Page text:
Legislative Assembly for the ACT: 2006 Week 11 Hansard (15 November) . . Page.. 3525..
MR CORBELL (continuing):
cannot say that they are 24 hours a day. But in the busiest times of the day the standard level of crewing is for seven ambulances. I think they are slightly reduced between 12 midnight and 6.00 am.
MR GENTLEMAN: My question is to the Minister for the Territory and Municipal Services. Could the minister report on what efforts the government has initiated to support sustainable waste management in the territory?
MR HARGREAVES: I thank Mr Gentleman for the question. I note his interest in sustainability issues.
Opposition members interjecting-
MR HARGREAVES: Where are my table tennis balls? Mr Speaker, opposition members may not be aware that the government's no waste strategy has three key objectives: the provision of high quality garbage collection and disposal services that are hygienic and cost effective; the provision of high quality recycling services that are easily accessible and cost effective and the promotion of sustainable waste reduction and recycling by encouraging new and innovative resource recovery industries.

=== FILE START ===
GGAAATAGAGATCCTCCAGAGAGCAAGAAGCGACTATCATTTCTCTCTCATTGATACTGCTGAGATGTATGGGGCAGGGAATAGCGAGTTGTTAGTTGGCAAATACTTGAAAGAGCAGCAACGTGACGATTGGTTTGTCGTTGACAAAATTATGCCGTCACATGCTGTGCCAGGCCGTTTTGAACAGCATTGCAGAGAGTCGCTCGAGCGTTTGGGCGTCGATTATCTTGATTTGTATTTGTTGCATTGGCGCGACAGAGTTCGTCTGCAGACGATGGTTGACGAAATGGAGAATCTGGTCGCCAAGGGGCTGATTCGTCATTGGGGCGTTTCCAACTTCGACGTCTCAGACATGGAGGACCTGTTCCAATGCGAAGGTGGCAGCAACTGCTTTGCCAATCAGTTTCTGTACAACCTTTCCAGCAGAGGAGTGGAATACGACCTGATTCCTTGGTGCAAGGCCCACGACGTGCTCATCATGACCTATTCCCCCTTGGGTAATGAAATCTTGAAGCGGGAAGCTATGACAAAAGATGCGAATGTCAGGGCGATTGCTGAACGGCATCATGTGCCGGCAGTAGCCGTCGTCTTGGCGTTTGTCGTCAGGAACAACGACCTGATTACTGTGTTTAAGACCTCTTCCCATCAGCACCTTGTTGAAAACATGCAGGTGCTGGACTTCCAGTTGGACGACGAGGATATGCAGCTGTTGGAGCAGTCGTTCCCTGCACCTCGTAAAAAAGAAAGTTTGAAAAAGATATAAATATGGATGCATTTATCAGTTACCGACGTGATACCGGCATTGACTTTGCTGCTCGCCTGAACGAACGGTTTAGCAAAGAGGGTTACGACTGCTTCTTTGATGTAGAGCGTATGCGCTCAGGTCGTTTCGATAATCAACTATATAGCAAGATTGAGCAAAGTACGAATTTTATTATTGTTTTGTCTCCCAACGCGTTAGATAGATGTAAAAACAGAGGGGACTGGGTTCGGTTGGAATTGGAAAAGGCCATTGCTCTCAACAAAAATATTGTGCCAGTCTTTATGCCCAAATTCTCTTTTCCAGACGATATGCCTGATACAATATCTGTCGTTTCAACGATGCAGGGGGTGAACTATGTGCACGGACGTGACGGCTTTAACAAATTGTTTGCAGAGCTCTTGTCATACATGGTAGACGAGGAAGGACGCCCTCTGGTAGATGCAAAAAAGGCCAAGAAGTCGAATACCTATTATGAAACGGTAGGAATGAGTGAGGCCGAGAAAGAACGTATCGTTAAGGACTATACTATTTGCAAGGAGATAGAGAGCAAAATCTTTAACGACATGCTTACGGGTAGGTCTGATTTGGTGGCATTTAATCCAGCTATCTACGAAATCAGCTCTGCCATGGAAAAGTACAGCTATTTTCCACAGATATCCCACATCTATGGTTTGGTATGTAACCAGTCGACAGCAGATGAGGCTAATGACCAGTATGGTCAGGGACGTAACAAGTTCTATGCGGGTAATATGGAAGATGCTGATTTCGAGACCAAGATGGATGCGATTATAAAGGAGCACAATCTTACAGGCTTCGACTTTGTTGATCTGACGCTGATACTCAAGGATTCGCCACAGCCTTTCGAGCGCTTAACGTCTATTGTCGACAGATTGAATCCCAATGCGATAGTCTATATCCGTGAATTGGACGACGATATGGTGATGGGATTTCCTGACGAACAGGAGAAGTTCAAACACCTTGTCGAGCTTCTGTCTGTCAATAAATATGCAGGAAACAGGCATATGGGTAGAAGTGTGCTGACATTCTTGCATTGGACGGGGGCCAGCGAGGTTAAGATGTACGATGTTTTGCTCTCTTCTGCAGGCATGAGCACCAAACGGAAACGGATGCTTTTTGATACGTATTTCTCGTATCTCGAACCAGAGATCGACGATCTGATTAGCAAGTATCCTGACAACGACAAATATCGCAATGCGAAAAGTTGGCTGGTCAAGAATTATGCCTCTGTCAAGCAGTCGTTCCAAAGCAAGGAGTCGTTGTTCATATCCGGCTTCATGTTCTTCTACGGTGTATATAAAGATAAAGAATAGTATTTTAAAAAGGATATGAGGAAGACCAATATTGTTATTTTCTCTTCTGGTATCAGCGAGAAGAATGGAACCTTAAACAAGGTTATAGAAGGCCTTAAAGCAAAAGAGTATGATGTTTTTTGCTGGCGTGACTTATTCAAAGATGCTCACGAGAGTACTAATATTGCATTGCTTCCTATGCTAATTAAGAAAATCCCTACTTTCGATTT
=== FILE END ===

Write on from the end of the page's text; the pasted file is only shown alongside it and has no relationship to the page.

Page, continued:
In the 2005-06 financial year, 75 per cent of waste in the ACT was diverted from landfill. The amount of material recovered continues to rise, by four per cent on the previous year, or an extra 24,500 tonnes. In total, in 2005-06 the ACT recycled, reused and recovered more than 579,400 tonnes. As in the previous year, large quantities of waste from gardens, that is, 208,600 tonnes, and demolition sources of 221,800 tonnes were reprocessed to make quality new products. The Stanhope Labor government is providing great leadership in this area, and the Canberra community, the business community, as well as territory and federal government departments continue to make good use of recycling.
A critical element of the government's strategy is the no waste awards. The ACT no waste awards were originally developed in 2004 with the aim of celebrating the efforts of businesses, schools and community groups who were champions in the field of waste minimisation. The inaugural no waste awards presentation ceremony in 2004 was one of my first duties as the then Minister for Urban Services, and it was a truly memorable experience to see the dedication of so many in the community delivering tangible waste minimisation outcomes.
In this, the third year of the awards, it is clear that the efforts of those involved continue to improve, and this is significantly contributing to the culture change that is necessary to achieve the government's no waste objectives. The word is spreading and the competition for the awards gets stronger each year.
In 2004, ANU Green took out the gold award on the strength of the organisation's comprehensive efforts in responsible waste minimisation, while Canberra International Airport received the silver award and Shop Basics received the bronze. In the following year, 2005, Canberra International Airport went one better and took